I’m not sure why parent-teacher conferences intimidate me so much. I just know that they do.
It’s like all my memories from 12 years of school all mush down into this lump of insecurity in my tummy and I have to haul it into the minivan and down the road and into the school parking lot with me. And it’s so much worse than when I was the student because I love my children with a fierce intensity I had no idea I could feel about anyone, least of all myself during the middle school years.
Going into those meetings is like welcoming conversation and commentary about the deepest parts of your own heart.
And I know that we’re not supposed to let ourselves be defined or judged or whatever by our kids and their behavior. But tell that to any mom who is sitting outside the principal’s office or in that hard chair outside the teacher’s homeroom and suddenly she’s 8 all over again.
I made hesitant eye-contact with the other moms in the hallways and watched them wait in their grown up clothes and high heels and make up but I knew that on the inside they all had pimples and braces all over again because there we were – back at the beginning.
My sons could not be more different.
One is your classic firstborn and one is your classic middle child.
I want to go to battle for them.
For all their glorious differences.
They are each these awfully unique parts of me. How do I squish years of loving them and understanding them into 20 minutes?
Because there’s a rather large part of me that wants to sit down at their precious, little, messy desks and stroke the wood and maybe lay my head down next to his name tag and howl about how BEAUTIFUL AND WONDERFUL AND SMART this boy is and how I can’t even fathom that he no longer fits on my lap and how is it possible he is LEARNING SO MANY THINGS WITHOUT ME?
But instead, I simply try to remember four things when I walk into a parent-teacher conference:
1- I need to ask their teacher for at least one thing they did really GREAT. I make sure of it. Because I know I need to come home with something great to report (especially if it’s been a challenging season) Even if it’s how good they are at being the line-leader or washing all the paint brushes or eating their lunch. I know they’ll need that. And so will I.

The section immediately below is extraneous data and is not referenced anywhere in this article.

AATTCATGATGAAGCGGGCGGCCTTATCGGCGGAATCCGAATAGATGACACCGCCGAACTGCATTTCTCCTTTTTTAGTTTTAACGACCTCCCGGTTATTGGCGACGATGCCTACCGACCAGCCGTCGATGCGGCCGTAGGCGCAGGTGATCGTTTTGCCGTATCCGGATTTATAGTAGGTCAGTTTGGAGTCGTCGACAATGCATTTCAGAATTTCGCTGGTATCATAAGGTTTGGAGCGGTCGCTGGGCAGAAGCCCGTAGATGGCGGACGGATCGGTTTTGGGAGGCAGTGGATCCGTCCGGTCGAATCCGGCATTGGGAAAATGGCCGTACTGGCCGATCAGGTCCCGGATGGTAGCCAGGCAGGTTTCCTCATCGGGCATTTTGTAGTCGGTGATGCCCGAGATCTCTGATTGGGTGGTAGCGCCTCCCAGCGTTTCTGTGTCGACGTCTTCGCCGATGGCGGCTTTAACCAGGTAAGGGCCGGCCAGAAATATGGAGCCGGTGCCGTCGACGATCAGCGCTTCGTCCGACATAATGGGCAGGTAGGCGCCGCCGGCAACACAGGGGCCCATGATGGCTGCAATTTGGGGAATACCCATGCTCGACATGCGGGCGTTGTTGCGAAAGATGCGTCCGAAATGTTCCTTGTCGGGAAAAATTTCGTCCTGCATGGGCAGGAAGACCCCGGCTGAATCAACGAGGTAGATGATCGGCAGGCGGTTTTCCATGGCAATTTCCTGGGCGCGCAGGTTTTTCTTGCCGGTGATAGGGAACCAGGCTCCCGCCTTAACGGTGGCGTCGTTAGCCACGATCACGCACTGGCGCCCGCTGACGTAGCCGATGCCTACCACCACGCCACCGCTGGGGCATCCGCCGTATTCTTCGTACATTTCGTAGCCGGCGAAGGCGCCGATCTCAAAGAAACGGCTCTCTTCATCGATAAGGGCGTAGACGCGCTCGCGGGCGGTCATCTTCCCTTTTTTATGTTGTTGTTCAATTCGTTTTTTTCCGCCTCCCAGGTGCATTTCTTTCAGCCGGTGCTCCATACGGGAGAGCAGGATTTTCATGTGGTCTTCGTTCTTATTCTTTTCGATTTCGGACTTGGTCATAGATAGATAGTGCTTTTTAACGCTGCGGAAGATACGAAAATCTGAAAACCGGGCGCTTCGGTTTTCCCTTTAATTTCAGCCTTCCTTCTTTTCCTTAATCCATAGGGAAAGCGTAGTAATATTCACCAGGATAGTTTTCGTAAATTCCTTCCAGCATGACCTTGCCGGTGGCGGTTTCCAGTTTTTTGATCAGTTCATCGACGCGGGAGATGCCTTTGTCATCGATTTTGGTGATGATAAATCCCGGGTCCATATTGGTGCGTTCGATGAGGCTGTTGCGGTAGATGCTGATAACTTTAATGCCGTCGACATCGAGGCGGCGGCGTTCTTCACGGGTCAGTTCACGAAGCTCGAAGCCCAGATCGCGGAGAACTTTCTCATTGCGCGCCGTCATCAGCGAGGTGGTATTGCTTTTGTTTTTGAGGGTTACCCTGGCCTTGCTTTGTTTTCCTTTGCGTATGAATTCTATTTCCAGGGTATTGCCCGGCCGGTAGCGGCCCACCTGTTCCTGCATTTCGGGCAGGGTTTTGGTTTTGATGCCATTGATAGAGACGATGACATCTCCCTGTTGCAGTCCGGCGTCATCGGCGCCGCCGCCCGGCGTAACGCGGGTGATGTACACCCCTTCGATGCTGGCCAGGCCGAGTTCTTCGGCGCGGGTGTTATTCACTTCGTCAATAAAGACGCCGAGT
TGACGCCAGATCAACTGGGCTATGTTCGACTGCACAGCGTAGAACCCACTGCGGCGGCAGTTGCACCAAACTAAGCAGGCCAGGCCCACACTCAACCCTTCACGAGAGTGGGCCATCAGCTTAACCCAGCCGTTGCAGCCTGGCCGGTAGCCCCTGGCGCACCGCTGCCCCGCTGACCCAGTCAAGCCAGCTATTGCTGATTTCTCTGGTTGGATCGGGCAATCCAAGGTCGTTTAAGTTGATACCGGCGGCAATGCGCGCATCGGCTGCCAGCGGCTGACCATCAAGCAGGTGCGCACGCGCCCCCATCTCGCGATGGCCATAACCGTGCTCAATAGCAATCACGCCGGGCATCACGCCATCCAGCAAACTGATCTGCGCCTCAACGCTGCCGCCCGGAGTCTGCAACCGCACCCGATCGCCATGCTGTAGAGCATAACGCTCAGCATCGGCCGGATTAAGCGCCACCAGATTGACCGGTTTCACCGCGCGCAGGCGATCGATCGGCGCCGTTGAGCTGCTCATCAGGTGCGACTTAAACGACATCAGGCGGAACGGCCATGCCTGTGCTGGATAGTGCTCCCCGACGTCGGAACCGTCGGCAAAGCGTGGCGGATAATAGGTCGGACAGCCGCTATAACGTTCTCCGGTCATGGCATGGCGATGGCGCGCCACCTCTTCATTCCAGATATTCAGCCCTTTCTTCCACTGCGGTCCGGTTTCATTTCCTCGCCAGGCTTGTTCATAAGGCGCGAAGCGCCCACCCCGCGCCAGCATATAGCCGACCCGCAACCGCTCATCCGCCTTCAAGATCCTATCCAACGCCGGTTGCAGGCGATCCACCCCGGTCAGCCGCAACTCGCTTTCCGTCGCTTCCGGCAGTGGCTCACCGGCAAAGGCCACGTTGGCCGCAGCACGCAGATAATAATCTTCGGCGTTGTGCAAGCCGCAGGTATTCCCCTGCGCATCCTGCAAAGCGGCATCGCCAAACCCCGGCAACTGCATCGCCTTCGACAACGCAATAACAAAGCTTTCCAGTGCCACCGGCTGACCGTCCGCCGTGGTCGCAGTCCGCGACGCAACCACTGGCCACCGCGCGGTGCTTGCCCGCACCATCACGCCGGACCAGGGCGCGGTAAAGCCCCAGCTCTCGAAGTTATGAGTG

2- I want to know one specific thing that we can embrace as a CHALLENGE – that’s what we call it at our house. A challenge – because that implies going to battle, heroics, courage – what can I say, I have boys. They love challenges. And prioritizing one specific thing helps achieving it seem less intimidating and way less demoralizing than coming home with a list of scattegories that are all failures. So I frame it like a challenge – instead of failure. We embrace challenges. Because everyone needs a good challenge to shoot for; to grow.
3- I want their teachers to believe me when I say that we are PARTNERS. I don’t want to be defensive, I want to be totally open to learning about my children from these people who have such a unique 6 hours a day with them. So if they tell me that my kid is showing attitude or using bad language or disrespecting the sub, I BELIEVE THEM. And then we work together to figure out what comes next in the plan.
4- I want to help WRITE MY KIDS’ STORIES, not simply resign myself to being a passive reader. This has made all the difference during years when a son has been particularly trying for his teacher (and, let’s face it, his mother). Taking the time to email and share a specific insight into my son, what his name means, how we’re nurturing his character, what goals we’ve set for him – these equip a teacher and remind a mother that she’s not a passive participant, but an active, radical story shaper.
And then I come home and make dates with my sons.
To root for them. To laugh with them. To share their greats as well as their challenges.
And to eat ice cream. Lots of ice cream.